https://www.roadandtrack.com/motorsports/a20771252/everything-you-need-to-know-about-brakes-and-track-days/
https://www.roadandtrack.com/motorsports/a18663299/how-your-commute-is-teaching-you-to-do-the-exact-wrong-thing-on-track/

What license do I need?

For the Driver Development Day you will need a Motorsport Australia Level 2S license, you can purchase a day licence for the event.

All other events run by the AWDCC are through AASA, and a MA or AASA license is permitted for these other events (ie motorkhana, Lap Dash at Logic).

What safety equipment is needed?

Helmet – Helmets bearing any of the following markings are approved for use:
FIA 8860-2010, FIA 8860-2004, FIA 8859-2015, Snell SA2005, Snell SA2010, Snell SA2005, Snell SA2010, Snell SA2015, Snell SAH 2010, BS 6658-85 A/FR, SFI 31.1, SFI 31.1A, SFI 31.2A, SFI 24.1, Snell SA2000, AS1698, E22 (with 03, 04 or 05 amendments)

Full details of permitted helmets can be found in the Apparel schedule of the Technical Appendix section of the Motorsport Australia Manual found at:
https://www.motorsport.org.au/docs/default-source/manual/general-requirements/2021/schedule-d---apparel.pdf?sfvrsn=ced8b77f_2

Clothing:
All competitors must wear non-flammable clothing such as cotton or wool to cover the body from neck to wrist to ankle, and fully enclosed shoes made from leather or another non-flammable material whilst competing.

Fire extinguisher:
For the driver development day you will not require a fire extinguisher in the vehicle.
For our Lap dash/Sprint events you will need a minimum 900g fire extinguisher mounted within reach of the driver. The extinguisher must not be more than 3 years old, (or serviced every three years). AASA has information on requirements for mounting extinguishers in the car safely and can assist in recommending commercial mounting brackets.

Seat belt or harness:
The seat belt must comply to Australian standard. The seatbelt supplied in your road car is adequate. If using a race harness ensure it is installed to the manufacturer’s specifications, it is strongly advised to use a head and neck restraint device if using a race harness.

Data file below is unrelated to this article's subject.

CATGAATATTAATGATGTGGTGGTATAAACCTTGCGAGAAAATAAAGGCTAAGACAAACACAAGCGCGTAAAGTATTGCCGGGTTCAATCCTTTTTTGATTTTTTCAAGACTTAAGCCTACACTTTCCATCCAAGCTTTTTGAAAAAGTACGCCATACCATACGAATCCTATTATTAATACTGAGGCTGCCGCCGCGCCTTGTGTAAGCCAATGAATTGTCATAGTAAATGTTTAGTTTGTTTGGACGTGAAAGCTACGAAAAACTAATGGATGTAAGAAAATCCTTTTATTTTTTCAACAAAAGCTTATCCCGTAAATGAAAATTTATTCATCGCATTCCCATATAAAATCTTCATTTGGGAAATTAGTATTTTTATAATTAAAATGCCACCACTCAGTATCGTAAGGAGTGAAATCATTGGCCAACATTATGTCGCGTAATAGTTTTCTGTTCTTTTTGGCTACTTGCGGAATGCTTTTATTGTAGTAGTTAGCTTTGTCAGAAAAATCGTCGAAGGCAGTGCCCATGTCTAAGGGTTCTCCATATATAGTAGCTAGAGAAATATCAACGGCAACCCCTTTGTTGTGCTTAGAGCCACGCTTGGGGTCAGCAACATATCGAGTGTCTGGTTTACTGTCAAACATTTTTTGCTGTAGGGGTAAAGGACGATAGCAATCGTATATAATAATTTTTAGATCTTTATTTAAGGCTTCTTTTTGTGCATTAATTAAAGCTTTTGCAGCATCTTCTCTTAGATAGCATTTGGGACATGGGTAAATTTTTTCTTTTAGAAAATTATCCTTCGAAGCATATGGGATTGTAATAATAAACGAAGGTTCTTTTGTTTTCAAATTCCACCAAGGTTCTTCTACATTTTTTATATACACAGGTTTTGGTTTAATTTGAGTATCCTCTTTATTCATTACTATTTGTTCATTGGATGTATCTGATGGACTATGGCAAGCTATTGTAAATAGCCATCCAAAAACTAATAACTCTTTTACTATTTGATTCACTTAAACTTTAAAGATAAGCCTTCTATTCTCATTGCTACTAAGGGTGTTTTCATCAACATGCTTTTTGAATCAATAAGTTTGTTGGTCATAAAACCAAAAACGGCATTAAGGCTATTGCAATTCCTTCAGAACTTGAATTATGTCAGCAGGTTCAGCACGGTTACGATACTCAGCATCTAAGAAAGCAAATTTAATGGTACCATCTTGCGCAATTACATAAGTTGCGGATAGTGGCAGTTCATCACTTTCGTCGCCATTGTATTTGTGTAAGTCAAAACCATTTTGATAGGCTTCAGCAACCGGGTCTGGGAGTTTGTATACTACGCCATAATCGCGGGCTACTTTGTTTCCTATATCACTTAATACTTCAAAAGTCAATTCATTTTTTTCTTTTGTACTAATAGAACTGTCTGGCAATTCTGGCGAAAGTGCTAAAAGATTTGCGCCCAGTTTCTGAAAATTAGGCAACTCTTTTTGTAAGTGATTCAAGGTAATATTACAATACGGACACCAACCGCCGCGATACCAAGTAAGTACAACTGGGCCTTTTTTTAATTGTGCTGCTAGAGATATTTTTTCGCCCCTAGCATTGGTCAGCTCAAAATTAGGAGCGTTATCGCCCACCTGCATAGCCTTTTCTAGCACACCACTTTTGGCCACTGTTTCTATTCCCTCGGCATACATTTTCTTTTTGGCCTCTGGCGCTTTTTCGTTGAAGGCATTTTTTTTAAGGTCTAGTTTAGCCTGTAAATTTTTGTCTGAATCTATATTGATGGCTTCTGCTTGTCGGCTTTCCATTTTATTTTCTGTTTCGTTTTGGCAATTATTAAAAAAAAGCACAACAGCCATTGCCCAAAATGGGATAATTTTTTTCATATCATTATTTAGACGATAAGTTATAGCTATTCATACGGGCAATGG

Optional:
Fire retardant race suit, fire retardant gloves, fire retardant underwear, HANS device or other head and neck restraint.

Where can I get information on safety procedures, flags and rules associated with motorsport?

Check the Motorsport Australia website: https://motorsport.org.au
Or the Australian Auto Sport Alliance website: https://aasa.com.au

Do I need insurance?

Motorsport Australia insurance covers you for personal injury while participating in MA sanctioned events. Likewise for AASA events. This insurance coverage includes our Driver Development Day.

This does not cover the cost of any damage to your car or to the track facilities. Your road car insurance will not typically cover you for any damage incurred on the track, whether it was your fault or not. You are responsible for any damage to your car whether it is your fault or not.

You can purchase track day insurance for your car from Famous insurance or Affinity Motorsport Insurance, though this is often quite expensive.

“If you cant afford to break it, then you cant afford to track it.” This being said, our driver development day is very low risk, with only two other cars on track at any one time, large run off areas and passing only when safe on the main straight. It is a great way to develop your driving skills on a track, without the added risk of high speed/high track density events.

How do I enter online?

Go to: https://www.revolutionise.com.au/awdcc/events/

Click “Register” next to the event “Women and Juniors Driver Development Day” and follow the sign up process, either as a current AWDCC member or complete the fields in the bottom section of the page if you are not a current member.

Next Development Day

TBA

AWDCC

Next Event

Motorkhana/Khanacross - Round 4

3/7/2022

8:00 AM

Villa Grove